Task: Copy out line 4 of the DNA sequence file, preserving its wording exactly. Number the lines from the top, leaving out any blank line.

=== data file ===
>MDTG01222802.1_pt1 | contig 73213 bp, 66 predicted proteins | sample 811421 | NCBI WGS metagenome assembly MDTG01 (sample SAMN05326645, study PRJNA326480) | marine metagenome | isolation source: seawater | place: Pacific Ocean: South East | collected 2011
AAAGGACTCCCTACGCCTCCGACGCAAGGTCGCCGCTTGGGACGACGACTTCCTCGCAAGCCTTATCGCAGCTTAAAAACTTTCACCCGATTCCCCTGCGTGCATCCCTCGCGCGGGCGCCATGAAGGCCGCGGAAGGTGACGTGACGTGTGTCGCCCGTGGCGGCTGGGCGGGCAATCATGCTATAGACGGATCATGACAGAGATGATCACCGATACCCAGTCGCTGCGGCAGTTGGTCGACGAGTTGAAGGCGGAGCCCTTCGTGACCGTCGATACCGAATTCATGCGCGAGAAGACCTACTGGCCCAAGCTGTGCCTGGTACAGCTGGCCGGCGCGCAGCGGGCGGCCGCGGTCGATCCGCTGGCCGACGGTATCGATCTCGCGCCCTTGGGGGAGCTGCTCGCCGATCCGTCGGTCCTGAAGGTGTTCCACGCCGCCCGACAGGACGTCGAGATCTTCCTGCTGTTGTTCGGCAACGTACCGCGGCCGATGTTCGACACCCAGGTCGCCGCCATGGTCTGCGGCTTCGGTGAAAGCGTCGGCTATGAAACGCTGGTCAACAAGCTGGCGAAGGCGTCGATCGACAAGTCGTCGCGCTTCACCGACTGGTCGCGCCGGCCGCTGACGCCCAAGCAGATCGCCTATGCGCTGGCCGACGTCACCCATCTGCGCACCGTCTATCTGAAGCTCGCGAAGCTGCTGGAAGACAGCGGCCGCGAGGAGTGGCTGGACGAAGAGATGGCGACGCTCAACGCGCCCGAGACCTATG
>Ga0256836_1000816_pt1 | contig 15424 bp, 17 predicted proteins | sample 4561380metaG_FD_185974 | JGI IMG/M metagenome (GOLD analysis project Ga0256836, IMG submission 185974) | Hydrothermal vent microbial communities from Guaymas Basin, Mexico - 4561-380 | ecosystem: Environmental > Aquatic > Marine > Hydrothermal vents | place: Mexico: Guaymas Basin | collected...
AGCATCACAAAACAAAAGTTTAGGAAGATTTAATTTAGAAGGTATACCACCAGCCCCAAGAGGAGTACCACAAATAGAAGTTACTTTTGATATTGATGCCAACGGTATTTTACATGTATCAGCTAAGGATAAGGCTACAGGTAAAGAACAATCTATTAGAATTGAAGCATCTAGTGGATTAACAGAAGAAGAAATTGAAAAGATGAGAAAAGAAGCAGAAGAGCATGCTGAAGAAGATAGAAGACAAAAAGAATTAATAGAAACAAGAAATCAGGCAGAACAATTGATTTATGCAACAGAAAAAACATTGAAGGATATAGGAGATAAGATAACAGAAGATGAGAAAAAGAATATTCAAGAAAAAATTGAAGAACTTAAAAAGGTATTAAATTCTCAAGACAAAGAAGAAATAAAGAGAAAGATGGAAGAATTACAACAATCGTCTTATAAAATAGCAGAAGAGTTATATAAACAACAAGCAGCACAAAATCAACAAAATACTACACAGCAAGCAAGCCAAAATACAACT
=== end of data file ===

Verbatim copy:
AGCATCACAAAACAAAAGTTTAGGAAGATTTAATTTAGAAGGTATACCACCAGCCCCAAGAGGAGTACCACAAATAGAAGTTACTTTTGATATTGATGCCAACGGTATTTTACATGTATCAGCTAAGGATAAGGCTACAGGTAAAGAACAATCTATTAGAATTGAAGCATCTAGTGGATTAACAGAAGAAGAAATTGAAAAGATGAGAAAAGAAGCAGAAGAGCATGCTGAAGAAGATAGAAGACAAAAAGAATTAATAGAAACAAGAAATCAGGCAGAACAATTGATTTATGCAACAGAAAAAACATTGAAGGATATAGGAGATAAGATAACAGAAGATGAGAAAAAGAATATTCAAGAAAAAATTGAAGAACTTAAAAAGGTATTAAATTCTCAAGACAAAGAAGAAATAAAGAGAAAGATGGAAGAATTACAACAATCGTCTTATAAAATAGCAGAAGAGTTATATAAACAACAAGCAGCACAAAATCAACAAAATACTACACAGCAAGCAAGCCAAAATACAACT